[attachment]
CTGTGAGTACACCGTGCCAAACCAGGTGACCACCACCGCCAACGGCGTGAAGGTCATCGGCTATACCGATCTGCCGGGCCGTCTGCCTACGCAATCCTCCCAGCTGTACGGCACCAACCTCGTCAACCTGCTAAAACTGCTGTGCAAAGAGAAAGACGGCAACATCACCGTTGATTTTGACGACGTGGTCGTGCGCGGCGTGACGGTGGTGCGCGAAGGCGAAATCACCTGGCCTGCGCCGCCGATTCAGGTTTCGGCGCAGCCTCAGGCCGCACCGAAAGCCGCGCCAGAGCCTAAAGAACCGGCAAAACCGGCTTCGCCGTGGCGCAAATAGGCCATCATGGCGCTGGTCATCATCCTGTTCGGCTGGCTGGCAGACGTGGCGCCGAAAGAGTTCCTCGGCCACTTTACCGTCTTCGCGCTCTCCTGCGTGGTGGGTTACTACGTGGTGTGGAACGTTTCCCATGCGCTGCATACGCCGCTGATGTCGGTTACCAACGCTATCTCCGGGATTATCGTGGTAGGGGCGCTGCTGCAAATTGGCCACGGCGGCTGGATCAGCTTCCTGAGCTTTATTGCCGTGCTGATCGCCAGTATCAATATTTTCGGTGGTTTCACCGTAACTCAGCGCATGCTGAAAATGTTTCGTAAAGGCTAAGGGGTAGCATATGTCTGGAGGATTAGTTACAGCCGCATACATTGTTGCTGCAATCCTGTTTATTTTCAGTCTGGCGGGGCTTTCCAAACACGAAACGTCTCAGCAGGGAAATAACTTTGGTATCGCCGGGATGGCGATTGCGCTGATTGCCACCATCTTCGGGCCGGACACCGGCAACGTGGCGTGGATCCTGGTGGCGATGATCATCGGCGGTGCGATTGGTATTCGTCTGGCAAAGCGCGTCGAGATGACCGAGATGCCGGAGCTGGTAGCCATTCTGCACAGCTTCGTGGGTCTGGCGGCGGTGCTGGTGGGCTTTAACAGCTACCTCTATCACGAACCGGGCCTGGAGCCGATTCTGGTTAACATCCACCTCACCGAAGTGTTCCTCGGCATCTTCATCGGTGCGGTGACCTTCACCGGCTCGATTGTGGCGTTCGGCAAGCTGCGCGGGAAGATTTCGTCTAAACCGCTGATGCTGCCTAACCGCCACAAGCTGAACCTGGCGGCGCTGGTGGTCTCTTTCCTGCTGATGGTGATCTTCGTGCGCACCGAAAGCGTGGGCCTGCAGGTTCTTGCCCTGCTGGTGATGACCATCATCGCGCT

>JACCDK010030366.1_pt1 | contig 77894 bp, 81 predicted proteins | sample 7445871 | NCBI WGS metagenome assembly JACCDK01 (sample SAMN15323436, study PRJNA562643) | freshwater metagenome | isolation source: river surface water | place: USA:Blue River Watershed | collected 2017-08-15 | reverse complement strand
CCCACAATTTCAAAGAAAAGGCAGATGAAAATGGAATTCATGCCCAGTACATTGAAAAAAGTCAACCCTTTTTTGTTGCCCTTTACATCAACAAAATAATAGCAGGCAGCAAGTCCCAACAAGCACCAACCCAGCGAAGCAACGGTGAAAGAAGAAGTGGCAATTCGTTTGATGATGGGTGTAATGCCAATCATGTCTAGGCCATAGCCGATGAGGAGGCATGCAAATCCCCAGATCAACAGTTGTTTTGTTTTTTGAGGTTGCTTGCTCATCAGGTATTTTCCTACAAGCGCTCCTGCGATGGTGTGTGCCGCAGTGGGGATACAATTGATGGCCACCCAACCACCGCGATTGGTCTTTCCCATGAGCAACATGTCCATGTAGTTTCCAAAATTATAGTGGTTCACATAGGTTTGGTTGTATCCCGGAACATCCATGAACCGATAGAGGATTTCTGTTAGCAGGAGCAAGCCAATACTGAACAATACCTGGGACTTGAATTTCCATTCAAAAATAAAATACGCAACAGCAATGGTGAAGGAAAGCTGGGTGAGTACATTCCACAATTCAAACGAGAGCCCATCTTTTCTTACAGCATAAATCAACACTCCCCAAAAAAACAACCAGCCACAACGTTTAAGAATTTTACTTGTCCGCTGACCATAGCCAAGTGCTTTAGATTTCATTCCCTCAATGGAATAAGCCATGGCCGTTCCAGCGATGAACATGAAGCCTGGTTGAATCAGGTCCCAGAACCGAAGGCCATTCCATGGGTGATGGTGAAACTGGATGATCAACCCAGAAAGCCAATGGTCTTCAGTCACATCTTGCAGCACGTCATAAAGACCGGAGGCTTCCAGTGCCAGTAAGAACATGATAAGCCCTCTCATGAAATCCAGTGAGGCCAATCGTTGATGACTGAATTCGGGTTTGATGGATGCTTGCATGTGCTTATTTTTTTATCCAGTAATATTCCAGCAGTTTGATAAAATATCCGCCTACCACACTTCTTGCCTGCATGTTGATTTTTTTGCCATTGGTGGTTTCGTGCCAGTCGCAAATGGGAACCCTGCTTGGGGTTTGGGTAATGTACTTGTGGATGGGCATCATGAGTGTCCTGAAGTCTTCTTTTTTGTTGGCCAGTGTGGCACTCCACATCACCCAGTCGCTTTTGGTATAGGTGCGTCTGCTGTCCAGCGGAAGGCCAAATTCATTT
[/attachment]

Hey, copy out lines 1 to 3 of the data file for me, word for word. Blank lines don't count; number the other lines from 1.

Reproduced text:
CTGTGAGTACACCGTGCCAAACCAGGTGACCACCACCGCCAACGGCGTGAAGGTCATCGGCTATACCGATCTGCCGGGCCGTCTGCCTACGCAATCCTCCCAGCTGTACGGCACCAACCTCGTCAACCTGCTAAAACTGCTGTGCAAAGAGAAAGACGGCAACATCACCGTTGATTTTGACGACGTGGTCGTGCGCGGCGTGACGGTGGTGCGCGAAGGCGAAATCACCTGGCCTGCGCCGCCGATTCAGGTTTCGGCGCAGCCTCAGGCCGCACCGAAAGCCGCGCCAGAGCCTAAAGAACCGGCAAAACCGGCTTCGCCGTGGCGCAAATAGGCCATCATGGCGCTGGTCATCATCCTGTTCGGCTGGCTGGCAGACGTGGCGCCGAAAGAGTTCCTCGGCCACTTTACCGTCTTCGCGCTCTCCTGCGTGGTGGGTTACTACGTGGTGTGGAACGTTTCCCATGCGCTGCATACGCCGCTGATGTCGGTTACCAACGCTATCTCCGGGATTATCGTGGTAGGGGCGCTGCTGCAAATTGGCCACGGCGGCTGGATCAGCTTCCTGAGCTTTATTGCCGTGCTGATCGCCAGTATCAATATTTTCGGTGGTTTCACCGTAACTCAGCGCATGCTGAAAATGTTTCGTAAAGGCTAAGGGGTAGCATATGTCTGGAGGATTAGTTACAGCCGCATACATTGTTGCTGCAATCCTGTTTATTTTCAGTCTGGCGGGGCTTTCCAAACACGAAACGTCTCAGCAGGGAAATAACTTTGGTATCGCCGGGATGGCGATTGCGCTGATTGCCACCATCTTCGGGCCGGACACCGGCAACGTGGCGTGGATCCTGGTGGCGATGATCATCGGCGGTGCGATTGGTATTCGTCTGGCAAAGCGCGTCGAGATGACCGAGATGCCGGAGCTGGTAGCCATTCTGCACAGCTTCGTGGGTCTGGCGGCGGTGCTGGTGGGCTTTAACAGCTACCTCTATCACGAACCGGGCCTGGAGCCGATTCTGGTTAACATCCACCTCACCGAAGTGTTCCTCGGCATCTTCATCGGTGCGGTGACCTTCACCGGCTCGATTGTGGCGTTCGGCAAGCTGCGCGGGAAGATTTCGTCTAAACCGCTGATGCTGCCTAACCGCCACAAGCTGAACCTGGCGGCGCTGGTGGTCTCTTTCCTGCTGATGGTGATCTTCGTGCGCACCGAAAGCGTGGGCCTGCAGGTTCTTGCCCTGCTGGTGATGACCATCATCGCGCT

>JACCDK010030366.1_pt1 | contig 77894 bp, 81 predicted proteins | sample 7445871 | NCBI WGS metagenome assembly JACCDK01 (sample SAMN15323436, study PRJNA562643) | freshwater metagenome | isolation source: river surface water | place: USA:Blue River Watershed | collected 2017-08-15 | reverse complement strand
CCCACAATTTCAAAGAAAAGGCAGATGAAAATGGAATTCATGCCCAGTACATTGAAAAAAGTCAACCCTTTTTTGTTGCCCTTTACATCAACAAAATAATAGCAGGCAGCAAGTCCCAACAAGCACCAACCCAGCGAAGCAACGGTGAAAGAAGAAGTGGCAATTCGTTTGATGATGGGTGTAATGCCAATCATGTCTAGGCCATAGCCGATGAGGAGGCATGCAAATCCCCAGATCAACAGTTGTTTTGTTTTTTGAGGTTGCTTGCTCATCAGGTATTTTCCTACAAGCGCTCCTGCGATGGTGTGTGCCGCAGTGGGGATACAATTGATGGCCACCCAACCACCGCGATTGGTCTTTCCCATGAGCAACATGTCCATGTAGTTTCCAAAATTATAGTGGTTCACATAGGTTTGGTTGTATCCCGGAACATCCATGAACCGATAGAGGATTTCTGTTAGCAGGAGCAAGCCAATACTGAACAATACCTGGGACTTGAATTTCCATTCAAAAATAAAATACGCAACAGCAATGGTGAAGGAAAGCTGGGTGAGTACATTCCACAATTCAAACGAGAGCCCATCTTTTCTTACAGCATAAATCAACACTCCCCAAAAAAACAACCAGCCACAACGTTTAAGAATTTTACTTGTCCGCTGACCATAGCCAAGTGCTTTAGATTTCATTCCCTCAATGGAATAAGCCATGGCCGTTCCAGCGATGAACATGAAGCCTGGTTGAATCAGGTCCCAGAACCGAAGGCCATTCCATGGGTGATGGTGAAACTGGATGATCAACCCAGAAAGCCAATGGTCTTCAGTCACATCTTGCAGCACGTCATAAAGACCGGAGGCTTCCAGTGCCAGTAAGAACATGATAAGCCCTCTCATGAAATCCAGTGAGGCCAATCGTTGATGACTGAATTCGGGTTTGATGGATGCTTGCATGTGCTTATTTTTTTATCCAGTAATATTCCAGCAGTTTGATAAAATATCCGCCTACCACACTTCTTGCCTGCATGTTGATTTTTTTGCCATTGGTGGTTTCGTGCCAGTCGCAAATGGGAACCCTGCTTGGGGTTTGGGTAATGTACTTGTGGATGGGCATCATGAGTGTCCTGAAGTCTTCTTTTTTGTTGGCCAGTGTGGCACTCCACATCACCCAGTCGCTTTTGGTATAGGTGCGTCTGCTGTCCAGCGGAAGGCCAAATTCATTT